Take for example, seed. Seed is not all the same. BUT there is seed that is sold by different companies that has the same genetic technology, growing length, environmental tolerances, preferential growing conditions, and yield… virtually the same. The difference is a name and a price. No, the big companies aren’t always more expensive. Sometimes it is smaller companies, the ones where service is more than responsive and are willing and able to assist and support that costs more. Why? Well, perhaps simply because they are smaller. They don’t move the same quantity of product, but provide exceptional service and product. So you may ask what does the cheaper seed come with. Well, it comes with a fabulous product, a sales person that answers your questions and investigates concerns and checks in to make sure all is well. The seed has the same genetic components, but a local company sells the product for a larger company versus the company itself. Different business size and structure, same product, both with quality service! Ultimately, it means knowing what you can afford, what kind of potential profit can be made and taking emotion out of a business decision- which is not always easy!

Decisions also are a matter of timing. Being that we have been actively farming for 18 years, we know what parts and maintenance supplies for machinery we are going to need. We also know about how much fuel and propane we will use. So, we keep a very close eye on sales, specials and the price of fuels. Who doesn’t like a good deal and this year a good deal can mean 10’s of thousands of dollars. The important part of getting a good deal is that you have the capacity to take ownership of the purchases when needed. If you only have storage for 500 gallons of fuel and you bought 10,000, you either 1) need to be able to take fuel in increments or 2) find somewhere/someone that can store it or 3) set up fuel tanks to accommodate. A person has to decide whether a good deal is a good deal and if they are truly capable of handling the product. Sometimes when budgets are tight and deals are right, investment in infrastructure is the right way to go.By this I mean instead of paying someone else to store, dry, or deliver for you, purchasing bins, a dryer, fuels tanks, and/ or a semi and trailer may be the best return on your dollar. Forgive the saying but it all comes down to “crunching numbers”.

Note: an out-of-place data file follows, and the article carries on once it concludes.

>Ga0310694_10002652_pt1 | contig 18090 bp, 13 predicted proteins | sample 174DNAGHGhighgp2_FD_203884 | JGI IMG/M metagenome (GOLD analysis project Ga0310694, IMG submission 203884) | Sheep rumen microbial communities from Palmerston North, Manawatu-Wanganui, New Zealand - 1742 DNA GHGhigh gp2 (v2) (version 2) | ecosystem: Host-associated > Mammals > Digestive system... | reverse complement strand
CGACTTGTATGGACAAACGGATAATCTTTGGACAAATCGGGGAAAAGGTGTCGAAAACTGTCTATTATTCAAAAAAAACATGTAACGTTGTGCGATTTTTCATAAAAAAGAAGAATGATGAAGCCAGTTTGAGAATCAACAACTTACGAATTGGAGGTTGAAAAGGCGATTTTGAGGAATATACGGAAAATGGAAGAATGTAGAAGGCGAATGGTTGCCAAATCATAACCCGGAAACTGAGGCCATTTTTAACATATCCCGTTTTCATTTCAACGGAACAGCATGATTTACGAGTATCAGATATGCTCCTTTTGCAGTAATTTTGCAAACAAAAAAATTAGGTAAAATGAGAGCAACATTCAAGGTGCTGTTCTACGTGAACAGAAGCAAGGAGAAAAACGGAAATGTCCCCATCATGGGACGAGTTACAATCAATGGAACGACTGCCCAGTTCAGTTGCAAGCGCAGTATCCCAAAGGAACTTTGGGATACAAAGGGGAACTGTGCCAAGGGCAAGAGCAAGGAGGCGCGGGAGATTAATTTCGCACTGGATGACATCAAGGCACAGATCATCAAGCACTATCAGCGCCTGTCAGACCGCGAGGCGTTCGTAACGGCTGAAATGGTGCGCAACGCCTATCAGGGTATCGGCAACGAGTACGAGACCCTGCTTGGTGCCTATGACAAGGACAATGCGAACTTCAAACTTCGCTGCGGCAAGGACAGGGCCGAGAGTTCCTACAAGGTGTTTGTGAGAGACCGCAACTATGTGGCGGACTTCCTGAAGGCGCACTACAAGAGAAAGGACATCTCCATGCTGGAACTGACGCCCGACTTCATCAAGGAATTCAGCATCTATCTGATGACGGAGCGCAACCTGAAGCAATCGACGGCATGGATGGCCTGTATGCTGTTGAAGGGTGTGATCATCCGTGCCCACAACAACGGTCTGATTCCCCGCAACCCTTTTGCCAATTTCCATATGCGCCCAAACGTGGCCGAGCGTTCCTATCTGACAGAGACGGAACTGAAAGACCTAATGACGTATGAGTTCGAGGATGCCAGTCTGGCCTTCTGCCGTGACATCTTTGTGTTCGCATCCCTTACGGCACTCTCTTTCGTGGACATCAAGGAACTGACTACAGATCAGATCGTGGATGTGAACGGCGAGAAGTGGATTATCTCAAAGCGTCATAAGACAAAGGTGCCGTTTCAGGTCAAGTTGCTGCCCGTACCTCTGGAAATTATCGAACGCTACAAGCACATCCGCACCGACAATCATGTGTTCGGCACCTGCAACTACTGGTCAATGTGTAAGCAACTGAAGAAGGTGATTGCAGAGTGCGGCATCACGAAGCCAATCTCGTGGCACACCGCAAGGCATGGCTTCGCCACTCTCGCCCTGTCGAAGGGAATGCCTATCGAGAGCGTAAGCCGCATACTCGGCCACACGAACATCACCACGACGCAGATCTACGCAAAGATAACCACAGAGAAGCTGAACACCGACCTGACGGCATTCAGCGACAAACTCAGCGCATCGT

So, when I say we have been busy this winter, we really have. Yes, we have been repairing and prepping machinery for planting season and hauling crop to point of sale, but we have also been doing a lot of “number crunching” and looking for best use of our dollar on and off the farm. For you see, the farm generates income to invest back into the farm, but also to support our family and community. Decisions have to be made as to where to spend money to meet our needs and wants, as well as, contribute to our community. Decisions and discussions which are never easy, but necessary.

So as I venture into the second quarter of 2017, I can tell you that things look solid for us. Tough decisions have been made. A greater understanding has been reached and the farm planting season will be taking off soon!

2017 may just be the best year yet!  I can’t wait to share more as we get the tractors out in the field, the bottle calves into the barn and 4H projects underway!

2017- lots to come and to be seen!



Women in Ag: Adventure and Opportunity